Sudden Infant Death Syndrome (SIDS) | Diagnosis & Treatments

How Boston Children's diagnoses Sudden Infant Death Syndrome (SIDS)          

Currently, there is no diagnostic test available for SIDS. A diagnosis of SIDS is reached only when the cause of death remains unexplained after a death scene investigation, an autopsy and a review of the clinical history. Similarly, there is currently no way to predict babies that are at risk of SIDS.

How we address SIDS

There currently is no way of predicting which babies die from SIDS. However, early and regular prenatal care can help reduce the risk of SIDS. And there are many precautions that you can take to lower the risk of your baby dying from SIDS:

  • Put your baby on his back while he sleeps.
    • Parents, babysitters, day care workers and other caregivers should always put babies to sleep on their backs, instead of on their stomachs.
    • Studies have shown that putting babies to sleep on their backs has reduced the number of SIDS cases by as much as a half.
    • Use other positions only if your doctor recommends that you do so. In some instances, doctors may recommend that babies be placed on their stomachs to sleep if they have certain disorders, such as gastroesophageal reflux or some upper airway disorders, which make babies more likely to have choking or breathing problems while lying on their backs.
  • Place your baby on his tummy while he's awake.
    • A certain amount of time spent on the tummy while your baby is awake and being cared for is important for motor development of his shoulders.
    • “Awake time” spent on the stomach may help prevent flat spots from developing on the back of your baby's head.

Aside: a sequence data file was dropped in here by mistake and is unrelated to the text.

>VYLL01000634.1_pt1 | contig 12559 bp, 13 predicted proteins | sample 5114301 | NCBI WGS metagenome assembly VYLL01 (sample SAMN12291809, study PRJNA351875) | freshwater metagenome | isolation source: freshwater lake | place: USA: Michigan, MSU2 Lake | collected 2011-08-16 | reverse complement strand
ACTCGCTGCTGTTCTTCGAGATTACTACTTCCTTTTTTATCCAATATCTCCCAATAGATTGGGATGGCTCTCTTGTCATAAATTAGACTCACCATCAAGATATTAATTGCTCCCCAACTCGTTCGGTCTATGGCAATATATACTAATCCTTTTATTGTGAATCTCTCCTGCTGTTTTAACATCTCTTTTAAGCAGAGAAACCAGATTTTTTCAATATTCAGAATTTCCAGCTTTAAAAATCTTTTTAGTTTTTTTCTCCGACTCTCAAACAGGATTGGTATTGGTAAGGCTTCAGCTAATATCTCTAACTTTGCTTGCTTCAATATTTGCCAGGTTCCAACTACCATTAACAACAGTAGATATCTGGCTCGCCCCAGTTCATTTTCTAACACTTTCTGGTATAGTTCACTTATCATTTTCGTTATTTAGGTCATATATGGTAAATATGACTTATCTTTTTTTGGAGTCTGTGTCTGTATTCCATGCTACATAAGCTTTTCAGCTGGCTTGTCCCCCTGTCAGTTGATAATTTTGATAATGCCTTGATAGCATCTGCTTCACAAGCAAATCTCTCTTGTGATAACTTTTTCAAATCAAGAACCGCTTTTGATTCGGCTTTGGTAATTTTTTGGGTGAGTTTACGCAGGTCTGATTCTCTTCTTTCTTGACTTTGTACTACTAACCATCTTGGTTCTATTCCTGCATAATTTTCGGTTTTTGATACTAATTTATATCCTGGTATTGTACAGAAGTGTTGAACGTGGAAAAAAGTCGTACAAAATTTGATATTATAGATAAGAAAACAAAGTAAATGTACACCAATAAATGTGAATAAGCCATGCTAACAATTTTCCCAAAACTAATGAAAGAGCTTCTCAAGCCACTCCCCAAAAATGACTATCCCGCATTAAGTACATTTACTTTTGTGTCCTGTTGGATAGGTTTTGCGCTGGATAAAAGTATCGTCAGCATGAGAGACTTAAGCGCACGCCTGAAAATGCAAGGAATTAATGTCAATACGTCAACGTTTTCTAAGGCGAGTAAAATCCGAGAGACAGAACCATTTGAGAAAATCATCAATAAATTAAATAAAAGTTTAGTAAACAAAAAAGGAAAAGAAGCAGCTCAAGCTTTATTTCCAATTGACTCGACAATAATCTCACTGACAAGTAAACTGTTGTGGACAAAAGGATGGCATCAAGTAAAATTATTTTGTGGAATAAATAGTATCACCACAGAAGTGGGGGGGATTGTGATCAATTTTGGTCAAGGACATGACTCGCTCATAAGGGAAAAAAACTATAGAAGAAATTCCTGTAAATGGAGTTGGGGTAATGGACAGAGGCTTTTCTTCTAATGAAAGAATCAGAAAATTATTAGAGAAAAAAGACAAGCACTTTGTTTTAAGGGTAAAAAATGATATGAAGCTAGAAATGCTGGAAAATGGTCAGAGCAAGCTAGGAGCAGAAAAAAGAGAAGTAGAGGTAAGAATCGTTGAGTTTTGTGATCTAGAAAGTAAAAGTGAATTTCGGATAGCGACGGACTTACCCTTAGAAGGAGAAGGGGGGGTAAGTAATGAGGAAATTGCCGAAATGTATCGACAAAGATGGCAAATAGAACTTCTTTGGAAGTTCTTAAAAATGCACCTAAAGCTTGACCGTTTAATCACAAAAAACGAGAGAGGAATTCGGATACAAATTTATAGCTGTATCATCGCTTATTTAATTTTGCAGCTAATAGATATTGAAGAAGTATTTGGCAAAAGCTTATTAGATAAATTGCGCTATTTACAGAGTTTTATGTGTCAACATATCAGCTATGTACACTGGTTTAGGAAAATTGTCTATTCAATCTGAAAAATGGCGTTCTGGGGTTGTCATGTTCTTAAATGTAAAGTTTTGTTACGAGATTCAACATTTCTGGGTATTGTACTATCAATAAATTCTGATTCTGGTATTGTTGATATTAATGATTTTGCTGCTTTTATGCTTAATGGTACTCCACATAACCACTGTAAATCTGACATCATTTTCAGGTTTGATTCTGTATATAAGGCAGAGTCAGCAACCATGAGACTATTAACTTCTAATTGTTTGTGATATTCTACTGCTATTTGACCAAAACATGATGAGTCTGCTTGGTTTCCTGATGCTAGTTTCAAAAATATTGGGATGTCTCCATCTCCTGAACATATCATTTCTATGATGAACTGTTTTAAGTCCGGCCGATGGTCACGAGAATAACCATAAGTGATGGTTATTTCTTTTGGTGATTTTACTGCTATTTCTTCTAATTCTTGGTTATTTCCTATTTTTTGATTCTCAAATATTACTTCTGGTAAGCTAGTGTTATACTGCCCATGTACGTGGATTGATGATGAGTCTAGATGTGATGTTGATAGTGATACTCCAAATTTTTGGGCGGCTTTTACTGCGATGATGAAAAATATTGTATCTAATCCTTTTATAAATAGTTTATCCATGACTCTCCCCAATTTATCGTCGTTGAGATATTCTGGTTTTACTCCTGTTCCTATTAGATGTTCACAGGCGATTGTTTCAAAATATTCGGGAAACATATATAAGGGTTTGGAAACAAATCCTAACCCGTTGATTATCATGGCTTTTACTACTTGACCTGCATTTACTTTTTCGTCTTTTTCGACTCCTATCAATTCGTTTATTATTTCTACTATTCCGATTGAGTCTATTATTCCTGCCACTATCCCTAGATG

• Make sure that your baby sleeps on a firm mattress or other firm surface.
    • Don't use fluffy blankets or comforters over or under your baby.
    • Don't let your baby sleep on a waterbed, sheepskin, a pillow, or other soft materials.
    • When your baby is very young, don't place soft stuffed toys or pillows in the crib with him. Some babies have smothered with these soft materials in the crib.
    • Don't place bumper pads around your baby's crib.
  • Babies should be kept warm, but not too warm. An overheated baby is more likely to go into a deep sleep from which it is difficult for him to arouse.
  • Bring your baby's crib into your room for the first six months, possibly because it's easier to monitor your baby when he sleeps in the same room as you.
  • Avoid bed-sharing.
    • While bed-sharing may have certain benefits, there are no scientific studies demonstrating that bed-sharing reduces SIDS. Some studies suggest that bed-sharing, under certain conditions, may actually increase the risk of SIDS
  • Make sure that your baby has a smoke-free environment.
    • Don't smoke when you're pregnant.
    • Don't let anyone smoke around your baby. Babies and young children exposed to smoke have an increased risk of SIDS, as well as more colds and other diseases.
  • If your baby seems to be sick, call your doctor right away.
    • Parents should be sure to take their babies for their regular well-baby check-ups and routine immunizations.
  • If possible, breastfeed your baby.
    • Evidence suggests that breastfeeding might reduce the risk of SIDS, for reasons that aren't fully understood.


Children's Infant Follow-Up Program

Children who are born prematurely benefit from special monitoring and intervention during their first years of life. Our Infant Follow-Up Program (IFUP) provides ongoing medical and developmental evaluation and support for very premature infants.